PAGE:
For three years, Jim Joyner has brought nothing but passion and an enthusiastic attitude when covering McPherson High School athletics as a play-by-play announcer. For most people, it may seem effortless the way Joyner covers all Bullpup games, but it's not.

Joyner is a radio director for Mid-Kansas Radio KNGL/KBBE. Other than managing the content in the production room, he puts in 30 hours a week of research, planning and guidelines for every game that he plans on covering.

The way he prepares is like no other. It is something he takes seriously after reading "The Art of Broadcasting," a book written by his mentor, Tim Hedrick—a veteran sports announcer in the state of Kansas.

Hedrick took Joyner under his wing and gave him the tools to succeed as a broadcaster. Joyner absorbed all the advice he gave him throughout his college career at Baker University and helped find some job opportunities that suited for him.

"He's always very good at giving advice and what should I do," Joyner said. Sort of the way this job works, a lot of the times you get done with college, you go to a small town, work news and sports and do play-by-play for the teams. He was pretty spot on with that, and I always have able to look to him for advice, and he helped me get a lot of internships and jobs across the board. He helped prepared me for what this will be, and he did a good job with that."

Joyner's dedication goes back to his childhood days. The Olathe native was only five years old when he had aspirations of being a broadcast journalist. Already a sports fanatic, Joyner would often climb up to his neighbor's treehouse and envisioned himself covering a Kansas City Royals game inside of a media booth. Joyner was more than just a spectator when watching a televised game. He closely studied the play-by-play announcers and how they utilized their voices during their live broadcast.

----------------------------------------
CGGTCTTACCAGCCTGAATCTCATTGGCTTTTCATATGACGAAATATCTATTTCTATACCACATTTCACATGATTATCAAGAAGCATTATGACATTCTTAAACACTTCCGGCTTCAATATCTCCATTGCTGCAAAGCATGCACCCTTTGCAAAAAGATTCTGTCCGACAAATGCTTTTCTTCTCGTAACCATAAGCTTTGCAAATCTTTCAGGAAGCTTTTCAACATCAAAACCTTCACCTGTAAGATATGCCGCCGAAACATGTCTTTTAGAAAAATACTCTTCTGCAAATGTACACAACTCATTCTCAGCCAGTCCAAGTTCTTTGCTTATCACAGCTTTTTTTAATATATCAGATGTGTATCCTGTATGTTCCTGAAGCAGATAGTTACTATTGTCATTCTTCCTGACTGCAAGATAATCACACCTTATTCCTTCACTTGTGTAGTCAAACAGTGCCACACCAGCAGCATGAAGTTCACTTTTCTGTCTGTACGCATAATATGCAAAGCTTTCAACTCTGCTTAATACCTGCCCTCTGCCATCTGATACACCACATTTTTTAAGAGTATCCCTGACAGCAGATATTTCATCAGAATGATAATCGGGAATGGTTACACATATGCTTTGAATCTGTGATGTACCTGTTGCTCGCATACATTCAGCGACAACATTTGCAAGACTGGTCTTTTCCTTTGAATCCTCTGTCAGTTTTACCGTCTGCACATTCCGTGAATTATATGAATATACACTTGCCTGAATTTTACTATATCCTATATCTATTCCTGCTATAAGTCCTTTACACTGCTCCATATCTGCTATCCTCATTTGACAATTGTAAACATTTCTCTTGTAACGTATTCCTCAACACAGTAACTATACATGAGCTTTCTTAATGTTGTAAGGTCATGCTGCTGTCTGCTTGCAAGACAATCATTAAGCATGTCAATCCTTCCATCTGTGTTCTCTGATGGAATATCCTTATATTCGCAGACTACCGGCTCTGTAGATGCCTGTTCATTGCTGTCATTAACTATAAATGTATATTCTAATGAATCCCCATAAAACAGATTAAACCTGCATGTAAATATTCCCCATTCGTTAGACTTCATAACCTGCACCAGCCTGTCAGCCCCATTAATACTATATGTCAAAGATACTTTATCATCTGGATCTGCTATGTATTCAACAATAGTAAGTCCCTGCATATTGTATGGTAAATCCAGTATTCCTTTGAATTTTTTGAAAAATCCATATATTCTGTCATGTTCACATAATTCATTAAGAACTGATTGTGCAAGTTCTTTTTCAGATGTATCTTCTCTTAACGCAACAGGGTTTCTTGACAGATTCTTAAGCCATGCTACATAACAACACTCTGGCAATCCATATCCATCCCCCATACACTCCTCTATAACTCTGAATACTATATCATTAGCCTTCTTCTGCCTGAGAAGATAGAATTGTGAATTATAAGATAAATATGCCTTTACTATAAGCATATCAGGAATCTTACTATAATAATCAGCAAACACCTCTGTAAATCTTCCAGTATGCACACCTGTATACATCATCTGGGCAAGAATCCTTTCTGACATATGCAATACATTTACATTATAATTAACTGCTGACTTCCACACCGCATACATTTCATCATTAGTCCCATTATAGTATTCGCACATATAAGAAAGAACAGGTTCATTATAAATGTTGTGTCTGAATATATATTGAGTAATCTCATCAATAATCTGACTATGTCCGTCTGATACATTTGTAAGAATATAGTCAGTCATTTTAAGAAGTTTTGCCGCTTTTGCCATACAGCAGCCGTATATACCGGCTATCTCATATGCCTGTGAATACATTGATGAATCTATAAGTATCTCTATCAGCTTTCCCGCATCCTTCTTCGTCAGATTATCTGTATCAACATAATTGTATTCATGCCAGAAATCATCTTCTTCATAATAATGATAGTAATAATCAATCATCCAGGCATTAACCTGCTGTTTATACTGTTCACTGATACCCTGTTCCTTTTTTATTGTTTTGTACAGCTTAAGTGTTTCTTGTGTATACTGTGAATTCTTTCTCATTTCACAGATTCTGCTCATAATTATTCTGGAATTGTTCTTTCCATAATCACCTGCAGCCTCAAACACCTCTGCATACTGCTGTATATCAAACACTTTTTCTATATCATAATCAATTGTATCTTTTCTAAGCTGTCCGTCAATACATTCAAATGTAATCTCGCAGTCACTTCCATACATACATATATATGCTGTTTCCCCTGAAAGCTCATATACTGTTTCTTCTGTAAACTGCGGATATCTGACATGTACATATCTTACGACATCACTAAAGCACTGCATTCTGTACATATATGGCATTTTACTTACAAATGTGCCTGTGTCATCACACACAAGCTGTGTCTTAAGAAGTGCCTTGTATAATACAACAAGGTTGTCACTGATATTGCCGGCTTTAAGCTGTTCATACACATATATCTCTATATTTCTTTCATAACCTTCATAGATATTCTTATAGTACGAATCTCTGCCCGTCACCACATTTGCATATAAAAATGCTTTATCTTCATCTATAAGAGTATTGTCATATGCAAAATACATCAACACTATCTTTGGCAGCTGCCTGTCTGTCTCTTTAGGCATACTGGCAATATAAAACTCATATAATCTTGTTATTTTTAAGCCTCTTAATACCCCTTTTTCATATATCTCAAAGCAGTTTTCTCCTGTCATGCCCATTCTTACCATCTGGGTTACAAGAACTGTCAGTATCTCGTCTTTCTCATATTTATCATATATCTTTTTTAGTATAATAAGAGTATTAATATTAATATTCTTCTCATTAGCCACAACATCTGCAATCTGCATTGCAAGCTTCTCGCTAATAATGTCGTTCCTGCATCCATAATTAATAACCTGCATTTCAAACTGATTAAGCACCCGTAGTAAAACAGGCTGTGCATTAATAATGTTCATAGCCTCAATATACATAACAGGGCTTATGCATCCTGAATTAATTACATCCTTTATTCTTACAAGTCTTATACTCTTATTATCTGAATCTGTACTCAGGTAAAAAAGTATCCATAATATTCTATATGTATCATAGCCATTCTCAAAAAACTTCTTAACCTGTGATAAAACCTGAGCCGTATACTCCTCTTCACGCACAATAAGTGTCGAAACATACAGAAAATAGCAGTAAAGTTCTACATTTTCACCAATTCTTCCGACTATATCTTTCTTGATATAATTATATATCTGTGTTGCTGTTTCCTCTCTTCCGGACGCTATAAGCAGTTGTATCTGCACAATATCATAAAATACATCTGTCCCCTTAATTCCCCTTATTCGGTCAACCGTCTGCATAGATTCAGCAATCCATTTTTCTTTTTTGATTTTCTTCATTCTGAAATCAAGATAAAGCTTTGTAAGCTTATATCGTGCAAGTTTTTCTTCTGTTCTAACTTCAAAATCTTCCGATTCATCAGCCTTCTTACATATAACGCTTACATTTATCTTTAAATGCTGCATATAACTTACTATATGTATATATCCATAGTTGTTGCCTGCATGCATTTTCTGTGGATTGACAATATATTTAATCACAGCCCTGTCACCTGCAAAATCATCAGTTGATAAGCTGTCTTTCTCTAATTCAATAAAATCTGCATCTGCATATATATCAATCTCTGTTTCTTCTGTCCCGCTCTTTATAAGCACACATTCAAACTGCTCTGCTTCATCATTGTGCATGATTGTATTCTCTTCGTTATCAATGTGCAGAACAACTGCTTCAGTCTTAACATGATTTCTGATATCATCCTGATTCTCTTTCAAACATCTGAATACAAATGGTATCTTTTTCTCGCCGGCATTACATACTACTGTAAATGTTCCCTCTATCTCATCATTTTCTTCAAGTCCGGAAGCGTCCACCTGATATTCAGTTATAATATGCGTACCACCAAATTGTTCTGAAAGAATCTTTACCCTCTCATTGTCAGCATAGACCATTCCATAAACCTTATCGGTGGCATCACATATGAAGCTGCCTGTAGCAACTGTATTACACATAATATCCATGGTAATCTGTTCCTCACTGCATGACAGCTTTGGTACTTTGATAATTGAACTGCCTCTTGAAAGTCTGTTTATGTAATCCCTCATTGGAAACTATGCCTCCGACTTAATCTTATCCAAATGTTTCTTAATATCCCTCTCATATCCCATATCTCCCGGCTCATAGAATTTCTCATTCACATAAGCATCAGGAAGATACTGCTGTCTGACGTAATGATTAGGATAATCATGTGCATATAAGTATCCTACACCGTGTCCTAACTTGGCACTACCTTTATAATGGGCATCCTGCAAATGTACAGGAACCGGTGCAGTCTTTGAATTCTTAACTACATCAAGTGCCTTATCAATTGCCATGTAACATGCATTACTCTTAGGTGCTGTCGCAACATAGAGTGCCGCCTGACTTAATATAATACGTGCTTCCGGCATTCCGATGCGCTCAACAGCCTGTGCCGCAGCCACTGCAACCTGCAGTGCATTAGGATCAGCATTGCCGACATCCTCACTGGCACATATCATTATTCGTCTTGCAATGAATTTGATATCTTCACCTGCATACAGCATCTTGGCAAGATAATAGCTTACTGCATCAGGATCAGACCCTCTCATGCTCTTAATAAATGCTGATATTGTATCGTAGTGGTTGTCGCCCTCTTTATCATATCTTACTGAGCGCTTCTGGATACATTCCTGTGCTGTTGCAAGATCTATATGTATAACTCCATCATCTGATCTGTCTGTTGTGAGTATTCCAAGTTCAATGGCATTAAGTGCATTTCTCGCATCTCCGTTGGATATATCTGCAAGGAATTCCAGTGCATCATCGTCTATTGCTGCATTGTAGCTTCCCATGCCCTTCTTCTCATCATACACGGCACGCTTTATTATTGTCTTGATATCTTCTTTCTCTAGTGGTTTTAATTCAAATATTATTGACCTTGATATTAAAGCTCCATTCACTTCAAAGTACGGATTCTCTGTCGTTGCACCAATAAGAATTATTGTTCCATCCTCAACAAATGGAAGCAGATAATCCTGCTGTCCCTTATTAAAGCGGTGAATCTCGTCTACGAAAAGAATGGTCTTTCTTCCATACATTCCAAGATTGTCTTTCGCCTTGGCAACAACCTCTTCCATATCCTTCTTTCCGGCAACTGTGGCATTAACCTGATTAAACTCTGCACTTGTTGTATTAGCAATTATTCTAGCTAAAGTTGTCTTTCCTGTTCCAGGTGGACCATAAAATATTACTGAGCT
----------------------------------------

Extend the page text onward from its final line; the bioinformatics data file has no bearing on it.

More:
"I've also been interested in what broadcasters had to say," Joyner said. "I've always had a knack for wanting to hear what they are saying when listening to games on the radio."

While at Baker, Joyner was on the grind in pursuit of his career. Being a former baseball player, Joyner initially saw himself as a baseball coach and thought about focusing on that. However, after doing some internships in the Kansas City area, he knew radio broadcasting was the niche he has been searching for after learning more about the business.

Since then, he broadcasted all the Baker games and Baldwin High School games before graduating. Some of his fondest memories were covering two NAIA National Championship games for both the football and women's basketball team along with Hedrick.

Fresh out of graduation, Joyner's biggest challenge was moving to McPherson and away from his friends and family. However, he felt right at home and was confident in what he was bringing to his work station.

"Obviously, moving away from friends and family as a 22-year old straight out of college was certainly a challenge. You are around the same people for four years, eight years or 22 years, and then going to a place that where you don't know anyone was tough," Joyner said.

Joyner was aware of how big a sports town McPherson was, which made his job more appealing to cover compared to working at other small-town markets that don't have that luxury.

"It was kind of better than what my expectations were. It's been a way better sports town than what I thought it was going to be as a really good sports town," Joyner said.

What also got him through was his partnership with sports writer Steve Sell being his color analyst. From the moment the two got to know each other, Sell and Joyner were already inseparable. Eventually, it led to more than just a working relationship with one another. Their friendship grew the more they were around each other.